It was an odd church, tucked up on the hillside overlooking the Beaverton/Hillsdale Highway. I don't even know how it was I first came to attend that church. I probably looked it up in the Yellow Pages. (Ask a history teacher, they can explain the reference.) Knowing me the way I do, I probably turned to the "Church" section and looked until I found the only Southern Baptist Church in the Greater Portland region.

Mrs. Geri Moore introduced us. Mrs. Moore was our Sunday School teacher. She and Connie both had red hair, though Connie's was natural and Mrs. Moore's came from a bottle. I think she hooked us up because she was hoping some of Connie's mannerly ways would rub off my rough corners.

It never happened. That Connie and I were friends at all befuddled many a person. As her eldest son once said, "I can't believe my mother is friends with you."

I wasn't offended. I completely understood the incongruity of a girl raised up rightly in Portland's West Hills friending a girl who was so clearly trailer trash, but friend me she did.

You don't give it much thought, really, the way a good friendship evolves. One minute you're the bridesmaid at her wedding and lickety-quick just like that you are preparing to speak at her funeral.

I hate death. Hate everything about it. I am no scholar, but I think it’s safe to assume that I know as much about what happens to folks in the hereafter as any other theologian holding forth over a brew. Fact is, at least I have come to these conclusions in a wide-eyed sober-minded fashion. I don’t drink beer.

As a girl who came to grief early in life, I’ve pondered these matters for decades. I read Elisabeth Kubler-Ross's book on dying when I was a freshman in college. I identified with the stages of grief. I was stuck in the anger stage for way too long. I longed to be free like the bird in the book “Jonathan Livingston Seagull.” Connie had a roommate at OSU who chose a seagull pattern to decorate her room at the Kappa house. Every time I saw that room I thought of that silly book.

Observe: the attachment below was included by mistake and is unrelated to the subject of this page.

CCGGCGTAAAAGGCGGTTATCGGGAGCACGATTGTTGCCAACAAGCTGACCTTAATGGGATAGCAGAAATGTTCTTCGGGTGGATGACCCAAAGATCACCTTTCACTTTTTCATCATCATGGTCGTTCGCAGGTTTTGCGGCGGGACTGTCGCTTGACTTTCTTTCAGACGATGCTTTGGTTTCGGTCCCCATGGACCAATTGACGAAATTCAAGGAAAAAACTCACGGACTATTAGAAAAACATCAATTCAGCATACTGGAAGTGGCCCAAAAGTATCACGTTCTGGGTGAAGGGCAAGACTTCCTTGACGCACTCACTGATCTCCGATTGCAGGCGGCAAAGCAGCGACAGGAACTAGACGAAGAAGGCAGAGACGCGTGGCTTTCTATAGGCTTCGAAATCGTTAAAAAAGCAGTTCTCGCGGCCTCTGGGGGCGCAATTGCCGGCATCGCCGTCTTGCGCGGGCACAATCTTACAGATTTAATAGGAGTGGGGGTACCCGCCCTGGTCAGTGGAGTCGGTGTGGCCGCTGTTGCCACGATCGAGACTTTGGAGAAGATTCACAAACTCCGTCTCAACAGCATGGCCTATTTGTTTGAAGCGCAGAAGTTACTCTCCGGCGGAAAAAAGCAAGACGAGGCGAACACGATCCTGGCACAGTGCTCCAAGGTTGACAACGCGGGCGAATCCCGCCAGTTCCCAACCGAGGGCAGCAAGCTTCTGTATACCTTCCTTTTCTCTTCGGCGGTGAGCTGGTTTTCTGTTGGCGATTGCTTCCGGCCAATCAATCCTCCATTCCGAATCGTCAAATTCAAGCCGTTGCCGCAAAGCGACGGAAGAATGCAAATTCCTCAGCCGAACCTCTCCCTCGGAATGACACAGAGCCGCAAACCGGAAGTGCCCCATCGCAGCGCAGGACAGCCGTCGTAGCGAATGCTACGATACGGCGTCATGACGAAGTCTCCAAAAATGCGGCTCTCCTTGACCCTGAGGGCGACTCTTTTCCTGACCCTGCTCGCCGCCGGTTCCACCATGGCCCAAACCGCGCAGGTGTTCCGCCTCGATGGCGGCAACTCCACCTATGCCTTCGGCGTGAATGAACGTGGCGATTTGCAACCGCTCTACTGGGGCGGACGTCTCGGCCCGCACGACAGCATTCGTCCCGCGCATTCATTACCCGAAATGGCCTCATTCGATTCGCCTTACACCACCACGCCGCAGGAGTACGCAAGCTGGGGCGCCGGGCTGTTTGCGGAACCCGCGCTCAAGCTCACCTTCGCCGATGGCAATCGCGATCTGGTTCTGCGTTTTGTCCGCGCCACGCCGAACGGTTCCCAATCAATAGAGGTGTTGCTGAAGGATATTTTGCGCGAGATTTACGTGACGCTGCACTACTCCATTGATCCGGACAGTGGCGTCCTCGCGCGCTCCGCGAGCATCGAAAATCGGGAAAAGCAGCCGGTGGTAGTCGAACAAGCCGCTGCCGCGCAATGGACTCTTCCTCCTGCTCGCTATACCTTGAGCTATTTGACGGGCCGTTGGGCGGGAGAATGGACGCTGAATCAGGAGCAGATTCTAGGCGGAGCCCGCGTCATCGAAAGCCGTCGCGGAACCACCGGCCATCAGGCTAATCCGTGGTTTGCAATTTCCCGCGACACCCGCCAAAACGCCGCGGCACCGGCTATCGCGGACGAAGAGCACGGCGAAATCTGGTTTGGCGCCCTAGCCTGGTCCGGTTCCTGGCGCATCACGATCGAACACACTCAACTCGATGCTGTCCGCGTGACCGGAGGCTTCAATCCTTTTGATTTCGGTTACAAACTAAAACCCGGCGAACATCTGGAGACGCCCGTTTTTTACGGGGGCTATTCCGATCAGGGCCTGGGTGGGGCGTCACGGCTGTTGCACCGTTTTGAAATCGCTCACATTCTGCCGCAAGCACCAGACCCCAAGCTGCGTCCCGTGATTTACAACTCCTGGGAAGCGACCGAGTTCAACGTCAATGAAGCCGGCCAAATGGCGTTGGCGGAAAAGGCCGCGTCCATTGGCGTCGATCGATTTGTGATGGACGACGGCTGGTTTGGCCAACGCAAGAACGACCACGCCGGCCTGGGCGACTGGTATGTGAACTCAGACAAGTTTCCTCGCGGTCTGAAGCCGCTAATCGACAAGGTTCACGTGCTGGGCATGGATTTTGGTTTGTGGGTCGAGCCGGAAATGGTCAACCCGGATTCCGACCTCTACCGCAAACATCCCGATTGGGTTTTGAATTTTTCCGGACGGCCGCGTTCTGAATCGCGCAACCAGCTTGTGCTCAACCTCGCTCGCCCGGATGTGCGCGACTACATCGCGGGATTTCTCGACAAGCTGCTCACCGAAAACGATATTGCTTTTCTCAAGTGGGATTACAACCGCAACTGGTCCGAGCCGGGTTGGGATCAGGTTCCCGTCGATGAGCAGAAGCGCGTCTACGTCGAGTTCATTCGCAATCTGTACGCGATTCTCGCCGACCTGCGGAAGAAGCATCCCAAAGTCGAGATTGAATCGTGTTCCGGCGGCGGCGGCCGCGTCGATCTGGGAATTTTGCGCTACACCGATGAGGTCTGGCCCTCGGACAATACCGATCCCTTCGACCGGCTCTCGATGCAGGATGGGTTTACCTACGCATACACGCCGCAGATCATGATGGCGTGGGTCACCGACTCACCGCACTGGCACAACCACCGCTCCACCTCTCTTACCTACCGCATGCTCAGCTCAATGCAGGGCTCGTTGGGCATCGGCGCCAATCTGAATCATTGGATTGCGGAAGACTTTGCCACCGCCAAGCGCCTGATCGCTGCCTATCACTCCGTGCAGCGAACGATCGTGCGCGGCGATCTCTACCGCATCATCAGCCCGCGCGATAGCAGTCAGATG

I once interviewed Jerry Sittser, a professor at Whitworth College in Spokane. The good professor lost his mother, his wife and his 4-year old daughter in a head-on collision. I don’t know how to grieve the loss of one person that I love, much less three of them, but I remember he told me, “I lost my past, my present and my future.” He wrote an excellent book on grief titled “A Grace Disguised.”

But the best book I’ve ever read on grief remains “A Severe Mercy” by Sheldon Vanauken. I first read it when Tim and I started dating back in the 1970s (Ask a librarian. They can steer you to the Time/Life Magazines). Tim has long been a C.S. Lewis fan. I started reading Lewis because Tim read Lewis. It was easier than taking up basketball because Tim played it.

It’s a story of a widower’s grief. Sheldon’s wife, Davy, died from a liver problem, the source of which doctors never identified. I intended to name my youngest girl Davy after my father and after the Davy in Vanauken’s book. Now I’m glad I named her after my good friend Connie.

Vanauken says that grief is a form of love — the longing for the dear face, the warm hand.
“It is not the grief that cuts one off from the beloved but the void that is loss.”

Grief, he adds, acts as a shield against the void.

It’s that void, that separation, that causes us such unyielding pain. That’s why we can go years and not weep over the death of a loved one but then something will happen — you get a whiff of Dove soap and it reminds you of standing at the sink in Granny’s house washing your hands and the comfort of knowing she was in the next room, that you could run to her for a hug if you wanted and then you realize Granny is gone and it’s been decades since you’ve been able to bury yourself in her arms -- that’s when the tears rush forth.

God never intended us to live in separation from Him or from each other. God is a Creator, not a Destroyer. Death is not his tool. It is his enemy. It says so, right there in the Word: “The last enemy that shall be conquered is death.” 1 Corinthians 15:26

I don’t know how that could be any clearer.

The victory of the Christian faith is that it offers us the hope of stepping over that chasm into the presence of Christ and our loved ones again someday.

It does not erase the aching or loneliness that we have in the here and now. It simply fills us with an eagerness for what the future holds. A world without separation.

If we could somehow realize that we are living in parallel times, sort of like those talked about in that book “A Wrinkle in Time”, we would understand that while we can’t run to our granny’s bosom any more, that doesn’t mean she isn’t present and maybe longing for the same thing herself.